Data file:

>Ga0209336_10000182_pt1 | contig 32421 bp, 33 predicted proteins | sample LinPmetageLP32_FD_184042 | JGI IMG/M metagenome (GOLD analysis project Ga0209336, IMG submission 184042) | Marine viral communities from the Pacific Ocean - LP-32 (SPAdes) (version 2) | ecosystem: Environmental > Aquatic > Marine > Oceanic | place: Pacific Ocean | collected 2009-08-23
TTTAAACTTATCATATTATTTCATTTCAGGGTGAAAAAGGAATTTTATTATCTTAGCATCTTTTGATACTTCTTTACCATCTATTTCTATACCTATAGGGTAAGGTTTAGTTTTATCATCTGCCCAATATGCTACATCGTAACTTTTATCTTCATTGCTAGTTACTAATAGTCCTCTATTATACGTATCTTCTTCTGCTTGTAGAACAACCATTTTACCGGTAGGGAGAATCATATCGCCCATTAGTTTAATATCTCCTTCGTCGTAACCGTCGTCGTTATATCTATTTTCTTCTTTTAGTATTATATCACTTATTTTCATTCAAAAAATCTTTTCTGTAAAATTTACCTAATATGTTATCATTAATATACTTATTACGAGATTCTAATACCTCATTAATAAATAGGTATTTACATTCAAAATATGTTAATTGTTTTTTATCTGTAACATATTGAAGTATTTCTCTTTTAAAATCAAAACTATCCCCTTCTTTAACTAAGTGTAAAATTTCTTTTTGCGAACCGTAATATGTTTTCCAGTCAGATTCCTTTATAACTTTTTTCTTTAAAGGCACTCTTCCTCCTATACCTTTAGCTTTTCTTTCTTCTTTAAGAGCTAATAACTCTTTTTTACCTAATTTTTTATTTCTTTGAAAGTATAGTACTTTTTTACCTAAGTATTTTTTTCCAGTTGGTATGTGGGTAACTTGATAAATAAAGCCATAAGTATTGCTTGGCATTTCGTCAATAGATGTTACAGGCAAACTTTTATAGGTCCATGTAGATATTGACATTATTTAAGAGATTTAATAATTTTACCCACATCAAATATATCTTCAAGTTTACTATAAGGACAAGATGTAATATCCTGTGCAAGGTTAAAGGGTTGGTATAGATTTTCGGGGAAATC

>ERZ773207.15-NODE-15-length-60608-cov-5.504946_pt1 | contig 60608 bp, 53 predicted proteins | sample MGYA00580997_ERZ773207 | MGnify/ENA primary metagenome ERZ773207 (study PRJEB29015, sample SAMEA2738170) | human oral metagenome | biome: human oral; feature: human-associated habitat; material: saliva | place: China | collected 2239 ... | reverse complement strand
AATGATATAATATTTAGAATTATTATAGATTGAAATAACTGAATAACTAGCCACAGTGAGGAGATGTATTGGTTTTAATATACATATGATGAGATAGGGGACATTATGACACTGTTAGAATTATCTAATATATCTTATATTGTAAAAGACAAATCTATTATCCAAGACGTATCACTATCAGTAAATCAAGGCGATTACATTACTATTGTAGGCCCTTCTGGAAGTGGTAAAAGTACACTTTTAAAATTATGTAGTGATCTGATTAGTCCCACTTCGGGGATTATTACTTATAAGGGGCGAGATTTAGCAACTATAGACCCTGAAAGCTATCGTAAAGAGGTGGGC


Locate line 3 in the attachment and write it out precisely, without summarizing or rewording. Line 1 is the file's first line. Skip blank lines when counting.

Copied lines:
>ERZ773207.15-NODE-15-length-60608-cov-5.504946_pt1 | contig 60608 bp, 53 predicted proteins | sample MGYA00580997_ERZ773207 | MGnify/ENA primary metagenome ERZ773207 (study PRJEB29015, sample SAMEA2738170) | human oral metagenome | biome: human oral; feature: human-associated habitat; material: saliva | place: China | collected 2239 ... | reverse complement strand